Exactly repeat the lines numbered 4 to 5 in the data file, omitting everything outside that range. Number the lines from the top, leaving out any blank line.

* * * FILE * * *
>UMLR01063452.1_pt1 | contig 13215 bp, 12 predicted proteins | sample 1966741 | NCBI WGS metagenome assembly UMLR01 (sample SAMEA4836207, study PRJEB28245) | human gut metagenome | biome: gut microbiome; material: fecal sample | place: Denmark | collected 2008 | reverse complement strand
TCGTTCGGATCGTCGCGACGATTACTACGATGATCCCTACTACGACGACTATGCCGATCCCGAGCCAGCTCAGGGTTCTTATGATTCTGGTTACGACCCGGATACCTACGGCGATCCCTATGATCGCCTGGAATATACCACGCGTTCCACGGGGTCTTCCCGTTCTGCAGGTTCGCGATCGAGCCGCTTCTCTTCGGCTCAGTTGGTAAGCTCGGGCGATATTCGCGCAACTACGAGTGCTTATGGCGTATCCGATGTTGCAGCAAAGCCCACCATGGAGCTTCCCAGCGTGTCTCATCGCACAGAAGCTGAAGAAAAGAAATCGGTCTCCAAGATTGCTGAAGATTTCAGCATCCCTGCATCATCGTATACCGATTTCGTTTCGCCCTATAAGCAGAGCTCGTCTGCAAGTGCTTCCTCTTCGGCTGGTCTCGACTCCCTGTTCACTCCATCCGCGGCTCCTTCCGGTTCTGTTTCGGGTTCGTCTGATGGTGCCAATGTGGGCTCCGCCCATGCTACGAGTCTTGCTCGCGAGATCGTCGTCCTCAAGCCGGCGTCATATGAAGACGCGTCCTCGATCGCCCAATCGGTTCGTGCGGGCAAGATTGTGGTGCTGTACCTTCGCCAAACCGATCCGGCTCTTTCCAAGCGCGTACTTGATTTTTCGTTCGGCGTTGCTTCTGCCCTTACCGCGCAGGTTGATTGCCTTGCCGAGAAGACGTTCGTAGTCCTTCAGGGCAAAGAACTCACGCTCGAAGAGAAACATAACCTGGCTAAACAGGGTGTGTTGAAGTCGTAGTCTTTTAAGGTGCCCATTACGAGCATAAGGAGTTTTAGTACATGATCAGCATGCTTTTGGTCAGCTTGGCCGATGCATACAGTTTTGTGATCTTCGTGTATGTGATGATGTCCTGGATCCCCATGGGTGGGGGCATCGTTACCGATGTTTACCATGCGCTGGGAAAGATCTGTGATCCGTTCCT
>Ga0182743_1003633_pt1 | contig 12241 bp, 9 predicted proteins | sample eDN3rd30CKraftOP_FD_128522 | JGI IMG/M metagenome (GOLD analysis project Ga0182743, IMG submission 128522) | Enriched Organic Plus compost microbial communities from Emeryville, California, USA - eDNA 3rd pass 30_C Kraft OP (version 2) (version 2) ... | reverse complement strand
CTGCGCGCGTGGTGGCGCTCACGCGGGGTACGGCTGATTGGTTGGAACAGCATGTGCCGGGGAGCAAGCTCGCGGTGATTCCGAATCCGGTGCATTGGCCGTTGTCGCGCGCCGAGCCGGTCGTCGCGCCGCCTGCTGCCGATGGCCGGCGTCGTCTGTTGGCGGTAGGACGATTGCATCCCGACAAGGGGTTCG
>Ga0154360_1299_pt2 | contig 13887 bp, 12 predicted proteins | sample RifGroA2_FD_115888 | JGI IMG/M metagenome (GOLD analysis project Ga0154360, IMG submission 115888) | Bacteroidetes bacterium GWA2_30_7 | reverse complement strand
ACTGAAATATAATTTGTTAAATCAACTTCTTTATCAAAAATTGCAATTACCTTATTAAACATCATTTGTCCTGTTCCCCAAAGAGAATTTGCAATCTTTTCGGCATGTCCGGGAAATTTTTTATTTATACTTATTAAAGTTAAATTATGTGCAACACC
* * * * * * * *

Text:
CTGCGCGCGTGGTGGCGCTCACGCGGGGTACGGCTGATTGGTTGGAACAGCATGTGCCGGGGAGCAAGCTCGCGGTGATTCCGAATCCGGTGCATTGGCCGTTGTCGCGCGCCGAGCCGGTCGTCGCGCCGCCTGCTGCCGATGGCCGGCGTCGTCTGTTGGCGGTAGGACGATTGCATCCCGACAAGGGGTTCG
>Ga0154360_1299_pt2 | contig 13887 bp, 12 predicted proteins | sample RifGroA2_FD_115888 | JGI IMG/M metagenome (GOLD analysis project Ga0154360, IMG submission 115888) | Bacteroidetes bacterium GWA2_30_7 | reverse complement strand